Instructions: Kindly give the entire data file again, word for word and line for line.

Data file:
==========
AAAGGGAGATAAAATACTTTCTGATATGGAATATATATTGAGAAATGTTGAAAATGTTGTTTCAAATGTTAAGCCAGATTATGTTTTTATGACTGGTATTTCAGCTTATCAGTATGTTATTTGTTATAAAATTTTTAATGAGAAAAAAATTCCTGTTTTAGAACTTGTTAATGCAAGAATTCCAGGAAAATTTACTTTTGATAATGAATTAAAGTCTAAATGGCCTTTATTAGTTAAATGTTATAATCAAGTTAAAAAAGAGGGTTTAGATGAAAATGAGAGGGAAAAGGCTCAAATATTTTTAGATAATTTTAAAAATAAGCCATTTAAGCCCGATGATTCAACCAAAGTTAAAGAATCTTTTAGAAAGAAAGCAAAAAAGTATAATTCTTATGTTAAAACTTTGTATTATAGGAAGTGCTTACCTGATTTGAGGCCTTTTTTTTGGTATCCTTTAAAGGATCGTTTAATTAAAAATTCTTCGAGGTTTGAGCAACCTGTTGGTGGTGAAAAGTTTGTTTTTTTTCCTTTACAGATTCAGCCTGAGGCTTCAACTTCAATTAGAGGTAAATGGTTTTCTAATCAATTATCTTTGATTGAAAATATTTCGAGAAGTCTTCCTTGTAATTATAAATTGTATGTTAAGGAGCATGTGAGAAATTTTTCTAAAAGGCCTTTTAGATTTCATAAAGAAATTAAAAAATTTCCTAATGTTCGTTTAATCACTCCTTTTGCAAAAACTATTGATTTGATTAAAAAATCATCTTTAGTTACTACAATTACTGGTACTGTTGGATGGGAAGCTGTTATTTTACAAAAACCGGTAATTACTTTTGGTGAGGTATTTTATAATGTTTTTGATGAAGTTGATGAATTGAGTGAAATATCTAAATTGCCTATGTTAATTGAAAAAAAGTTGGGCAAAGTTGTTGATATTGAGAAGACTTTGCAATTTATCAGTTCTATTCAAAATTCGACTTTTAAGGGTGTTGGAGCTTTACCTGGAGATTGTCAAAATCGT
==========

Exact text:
AAAGGGAGATAAAATACTTTCTGATATGGAATATATATTGAGAAATGTTGAAAATGTTGTTTCAAATGTTAAGCCAGATTATGTTTTTATGACTGGTATTTCAGCTTATCAGTATGTTATTTGTTATAAAATTTTTAATGAGAAAAAAATTCCTGTTTTAGAACTTGTTAATGCAAGAATTCCAGGAAAATTTACTTTTGATAATGAATTAAAGTCTAAATGGCCTTTATTAGTTAAATGTTATAATCAAGTTAAAAAAGAGGGTTTAGATGAAAATGAGAGGGAAAAGGCTCAAATATTTTTAGATAATTTTAAAAATAAGCCATTTAAGCCCGATGATTCAACCAAAGTTAAAGAATCTTTTAGAAAGAAAGCAAAAAAGTATAATTCTTATGTTAAAACTTTGTATTATAGGAAGTGCTTACCTGATTTGAGGCCTTTTTTTTGGTATCCTTTAAAGGATCGTTTAATTAAAAATTCTTCGAGGTTTGAGCAACCTGTTGGTGGTGAAAAGTTTGTTTTTTTTCCTTTACAGATTCAGCCTGAGGCTTCAACTTCAATTAGAGGTAAATGGTTTTCTAATCAATTATCTTTGATTGAAAATATTTCGAGAAGTCTTCCTTGTAATTATAAATTGTATGTTAAGGAGCATGTGAGAAATTTTTCTAAAAGGCCTTTTAGATTTCATAAAGAAATTAAAAAATTTCCTAATGTTCGTTTAATCACTCCTTTTGCAAAAACTATTGATTTGATTAAAAAATCATCTTTAGTTACTACAATTACTGGTACTGTTGGATGGGAAGCTGTTATTTTACAAAAACCGGTAATTACTTTTGGTGAGGTATTTTATAATGTTTTTGATGAAGTTGATGAATTGAGTGAAATATCTAAATTGCCTATGTTAATTGAAAAAAAGTTGGGCAAAGTTGTTGATATTGAGAAGACTTTGCAATTTATCAGTTCTATTCAAAATTCGACTTTTAAGGGTGTTGGAGCTTTACCTGGAGATTGTCAAAATCGT